The European Commission and European Parliament’s use of cloud computing solutions delivered by Amazon and Microsoft has prompted two EU privateness investigations in excess of concerns about the transfer of private knowledge to the United States.
Knowledge privateness arrived under scrutiny immediately after revelations in 2013 by former US intelligence contractor Edward Snowden of mass US surveillance.
In response, Europe’s optimum court last year rejected a transatlantic knowledge transfer offer, identified as the Privacy Shield, subsequent a lengthy-jogging dispute concerning Facebook and Austrian privateness activist Max Schrems.
EU privateness watchdog the European Knowledge Security Supervisor (EDPS) on Thursday opened the investigations immediately after determining specific sorts of contracts concerning EU institutions and the two corporations that need particular awareness.
The investigations, one particular of which focuses on the use of Microsoft Office 365 by the European Commission, will look into regardless of whether the EU bodies comply with privateness rules and the Court judgment.
The EU watchdog mentioned EU bodies were relying more and more on cloud-centered computer software and cloud infrastructure or system solutions from massive US companies ruled by laws that enables disproportionate surveillance pursuits by the US authorities.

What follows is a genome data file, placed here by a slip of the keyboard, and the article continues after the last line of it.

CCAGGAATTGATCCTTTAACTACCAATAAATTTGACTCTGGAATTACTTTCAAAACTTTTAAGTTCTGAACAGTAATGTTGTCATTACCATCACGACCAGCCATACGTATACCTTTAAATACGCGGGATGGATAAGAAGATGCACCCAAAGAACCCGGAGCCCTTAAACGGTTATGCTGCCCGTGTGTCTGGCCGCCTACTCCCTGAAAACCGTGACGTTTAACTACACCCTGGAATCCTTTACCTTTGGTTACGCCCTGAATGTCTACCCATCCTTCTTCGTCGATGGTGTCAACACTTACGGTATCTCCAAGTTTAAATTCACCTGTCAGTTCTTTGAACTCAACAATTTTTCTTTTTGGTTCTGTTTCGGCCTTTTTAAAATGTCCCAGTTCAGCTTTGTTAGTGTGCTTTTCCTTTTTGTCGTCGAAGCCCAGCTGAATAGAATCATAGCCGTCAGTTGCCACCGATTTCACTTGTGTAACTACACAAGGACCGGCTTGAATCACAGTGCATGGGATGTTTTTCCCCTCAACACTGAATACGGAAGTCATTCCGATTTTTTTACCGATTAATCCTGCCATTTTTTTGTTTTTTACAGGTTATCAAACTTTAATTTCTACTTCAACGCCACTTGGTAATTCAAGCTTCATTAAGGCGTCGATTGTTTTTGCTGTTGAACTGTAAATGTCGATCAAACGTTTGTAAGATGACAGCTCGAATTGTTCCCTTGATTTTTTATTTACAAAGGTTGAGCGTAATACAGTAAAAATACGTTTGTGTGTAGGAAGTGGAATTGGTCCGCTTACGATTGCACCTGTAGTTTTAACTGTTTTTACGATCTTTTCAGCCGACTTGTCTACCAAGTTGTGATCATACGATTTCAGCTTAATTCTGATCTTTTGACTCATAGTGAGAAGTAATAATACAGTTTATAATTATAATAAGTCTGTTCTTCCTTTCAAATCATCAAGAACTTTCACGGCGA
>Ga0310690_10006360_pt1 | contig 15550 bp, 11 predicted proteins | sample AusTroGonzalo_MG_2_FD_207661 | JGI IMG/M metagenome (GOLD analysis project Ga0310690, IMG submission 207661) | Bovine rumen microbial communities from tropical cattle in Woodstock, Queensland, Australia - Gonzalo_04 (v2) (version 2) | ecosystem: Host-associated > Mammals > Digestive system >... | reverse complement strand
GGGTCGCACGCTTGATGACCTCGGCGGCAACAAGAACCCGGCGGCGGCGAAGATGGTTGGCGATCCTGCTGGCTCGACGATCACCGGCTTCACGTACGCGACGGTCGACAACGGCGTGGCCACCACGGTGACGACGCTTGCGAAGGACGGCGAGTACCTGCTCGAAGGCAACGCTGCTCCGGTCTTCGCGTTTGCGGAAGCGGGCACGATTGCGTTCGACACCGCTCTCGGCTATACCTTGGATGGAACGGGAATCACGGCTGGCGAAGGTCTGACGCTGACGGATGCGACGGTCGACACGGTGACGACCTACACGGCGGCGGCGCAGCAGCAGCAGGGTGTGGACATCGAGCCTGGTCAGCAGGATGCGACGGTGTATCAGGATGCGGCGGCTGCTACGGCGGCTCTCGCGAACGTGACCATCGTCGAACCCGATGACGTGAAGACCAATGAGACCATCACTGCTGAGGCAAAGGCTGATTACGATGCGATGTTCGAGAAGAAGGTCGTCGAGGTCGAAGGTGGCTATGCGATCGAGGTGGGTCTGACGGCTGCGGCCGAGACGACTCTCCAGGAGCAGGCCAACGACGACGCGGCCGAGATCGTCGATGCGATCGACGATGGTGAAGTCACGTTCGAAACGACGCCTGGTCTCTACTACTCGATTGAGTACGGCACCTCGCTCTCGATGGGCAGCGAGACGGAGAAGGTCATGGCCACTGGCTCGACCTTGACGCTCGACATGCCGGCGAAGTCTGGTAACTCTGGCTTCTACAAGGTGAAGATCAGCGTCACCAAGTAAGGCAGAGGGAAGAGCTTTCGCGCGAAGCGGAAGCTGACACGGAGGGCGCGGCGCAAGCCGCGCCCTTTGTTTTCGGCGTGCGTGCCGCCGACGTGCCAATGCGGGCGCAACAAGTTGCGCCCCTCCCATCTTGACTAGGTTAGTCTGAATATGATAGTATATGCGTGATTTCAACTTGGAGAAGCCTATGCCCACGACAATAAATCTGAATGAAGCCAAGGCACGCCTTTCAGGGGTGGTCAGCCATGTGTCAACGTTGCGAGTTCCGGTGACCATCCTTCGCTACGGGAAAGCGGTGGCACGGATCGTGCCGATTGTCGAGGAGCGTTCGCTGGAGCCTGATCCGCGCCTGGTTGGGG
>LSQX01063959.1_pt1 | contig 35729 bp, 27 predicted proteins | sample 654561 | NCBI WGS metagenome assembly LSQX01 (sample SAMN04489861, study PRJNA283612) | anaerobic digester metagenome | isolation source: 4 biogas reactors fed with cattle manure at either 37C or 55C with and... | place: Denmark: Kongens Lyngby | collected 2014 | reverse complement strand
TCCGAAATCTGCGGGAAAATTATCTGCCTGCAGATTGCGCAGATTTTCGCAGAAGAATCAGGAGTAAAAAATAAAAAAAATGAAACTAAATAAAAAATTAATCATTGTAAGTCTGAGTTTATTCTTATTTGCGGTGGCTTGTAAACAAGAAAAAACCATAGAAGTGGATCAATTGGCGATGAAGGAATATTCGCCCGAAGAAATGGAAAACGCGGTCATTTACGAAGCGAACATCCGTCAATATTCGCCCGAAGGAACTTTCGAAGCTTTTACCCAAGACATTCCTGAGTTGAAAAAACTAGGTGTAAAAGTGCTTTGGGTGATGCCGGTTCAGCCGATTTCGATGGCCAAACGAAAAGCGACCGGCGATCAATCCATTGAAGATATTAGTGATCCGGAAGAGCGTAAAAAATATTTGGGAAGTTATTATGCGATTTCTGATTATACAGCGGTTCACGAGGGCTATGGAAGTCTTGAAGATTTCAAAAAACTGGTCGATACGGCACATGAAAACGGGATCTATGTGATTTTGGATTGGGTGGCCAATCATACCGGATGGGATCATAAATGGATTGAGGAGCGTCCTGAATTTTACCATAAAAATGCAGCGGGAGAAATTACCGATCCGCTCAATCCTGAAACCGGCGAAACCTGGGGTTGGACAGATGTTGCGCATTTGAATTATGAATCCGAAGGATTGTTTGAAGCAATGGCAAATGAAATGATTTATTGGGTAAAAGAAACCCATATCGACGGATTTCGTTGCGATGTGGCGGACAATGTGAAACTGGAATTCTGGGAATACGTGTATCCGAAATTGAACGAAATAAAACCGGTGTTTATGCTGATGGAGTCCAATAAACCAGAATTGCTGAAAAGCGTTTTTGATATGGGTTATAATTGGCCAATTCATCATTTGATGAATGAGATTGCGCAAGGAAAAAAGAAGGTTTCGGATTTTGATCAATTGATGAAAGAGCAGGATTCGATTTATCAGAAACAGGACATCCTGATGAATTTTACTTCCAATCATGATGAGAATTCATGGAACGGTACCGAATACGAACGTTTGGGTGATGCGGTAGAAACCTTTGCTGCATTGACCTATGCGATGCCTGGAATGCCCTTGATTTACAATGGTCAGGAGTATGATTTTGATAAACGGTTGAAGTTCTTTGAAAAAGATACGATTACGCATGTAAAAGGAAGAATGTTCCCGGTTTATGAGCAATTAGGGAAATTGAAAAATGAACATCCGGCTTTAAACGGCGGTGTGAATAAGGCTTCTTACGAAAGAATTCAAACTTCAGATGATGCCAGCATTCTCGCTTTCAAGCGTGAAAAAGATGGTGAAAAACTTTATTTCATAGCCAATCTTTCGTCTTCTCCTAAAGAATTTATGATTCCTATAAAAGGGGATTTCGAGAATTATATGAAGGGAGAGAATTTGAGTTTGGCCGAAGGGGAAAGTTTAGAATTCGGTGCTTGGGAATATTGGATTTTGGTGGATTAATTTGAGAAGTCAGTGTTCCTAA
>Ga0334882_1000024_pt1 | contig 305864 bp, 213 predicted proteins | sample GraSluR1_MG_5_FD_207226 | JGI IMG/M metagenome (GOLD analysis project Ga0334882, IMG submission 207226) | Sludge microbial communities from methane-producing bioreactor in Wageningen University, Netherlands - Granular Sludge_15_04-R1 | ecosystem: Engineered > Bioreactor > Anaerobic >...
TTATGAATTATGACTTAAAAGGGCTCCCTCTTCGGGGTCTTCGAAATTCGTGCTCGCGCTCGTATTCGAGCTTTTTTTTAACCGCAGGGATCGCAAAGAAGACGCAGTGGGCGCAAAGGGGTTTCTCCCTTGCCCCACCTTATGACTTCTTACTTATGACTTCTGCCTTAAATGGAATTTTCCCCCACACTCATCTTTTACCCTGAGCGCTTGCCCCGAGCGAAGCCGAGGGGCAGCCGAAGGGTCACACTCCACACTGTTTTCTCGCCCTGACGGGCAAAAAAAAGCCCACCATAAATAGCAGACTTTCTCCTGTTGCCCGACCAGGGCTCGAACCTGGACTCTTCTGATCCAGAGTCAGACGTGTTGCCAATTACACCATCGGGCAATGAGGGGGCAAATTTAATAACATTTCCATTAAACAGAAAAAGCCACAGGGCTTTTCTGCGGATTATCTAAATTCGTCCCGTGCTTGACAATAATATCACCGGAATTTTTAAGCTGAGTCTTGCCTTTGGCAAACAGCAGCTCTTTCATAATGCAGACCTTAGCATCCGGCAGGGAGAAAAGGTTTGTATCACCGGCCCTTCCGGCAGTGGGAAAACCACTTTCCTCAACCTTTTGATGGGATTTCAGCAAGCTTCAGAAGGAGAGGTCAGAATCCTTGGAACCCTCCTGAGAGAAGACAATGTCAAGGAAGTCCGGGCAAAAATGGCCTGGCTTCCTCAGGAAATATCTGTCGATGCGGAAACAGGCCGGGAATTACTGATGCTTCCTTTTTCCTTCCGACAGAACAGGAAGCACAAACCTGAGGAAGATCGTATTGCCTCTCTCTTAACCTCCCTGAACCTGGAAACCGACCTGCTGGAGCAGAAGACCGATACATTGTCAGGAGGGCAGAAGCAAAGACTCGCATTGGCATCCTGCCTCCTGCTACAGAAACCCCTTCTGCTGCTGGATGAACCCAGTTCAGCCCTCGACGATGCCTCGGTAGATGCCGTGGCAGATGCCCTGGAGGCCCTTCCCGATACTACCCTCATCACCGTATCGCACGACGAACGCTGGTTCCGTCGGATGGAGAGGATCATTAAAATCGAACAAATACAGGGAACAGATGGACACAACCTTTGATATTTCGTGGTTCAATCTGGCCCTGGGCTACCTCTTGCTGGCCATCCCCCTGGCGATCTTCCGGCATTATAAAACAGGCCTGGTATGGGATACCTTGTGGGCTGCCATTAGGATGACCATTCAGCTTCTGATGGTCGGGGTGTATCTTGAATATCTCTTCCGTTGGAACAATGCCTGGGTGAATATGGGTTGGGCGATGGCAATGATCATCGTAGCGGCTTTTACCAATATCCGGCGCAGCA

“I am mindful that the ‘Cloud II contracts’ were signed in early 2020 before the Schrems II Judgement and that equally Amazon and Microsoft have declared new actions with the purpose to align by themselves with the judgment,” EDPS head Wojciech Wiewiorowski mentioned.
“Yet, these declared actions might not be adequate to be certain whole compliance with EU knowledge safety legislation and for this reason the need to have to look into this effectively.”
Market chief Amazon, Alphabet unit Google and Microsoft dominate the realm of knowledge storage all over the world.
Microsoft mentioned it was assured that it would be capable to swiftly address any concerns.
“We’ve fully commited to obstacle every single government request for an EU public sector or industrial customer’s knowledge where by we have a lawful basis for executing so,” a spokeswoman mentioned.
“And we will supply financial payment to our customers’ users if we disclose knowledge in violation of the applicable privateness rules that triggers damage,” she mentioned.
Neither the Commission nor the Parliament responded to requests for comment.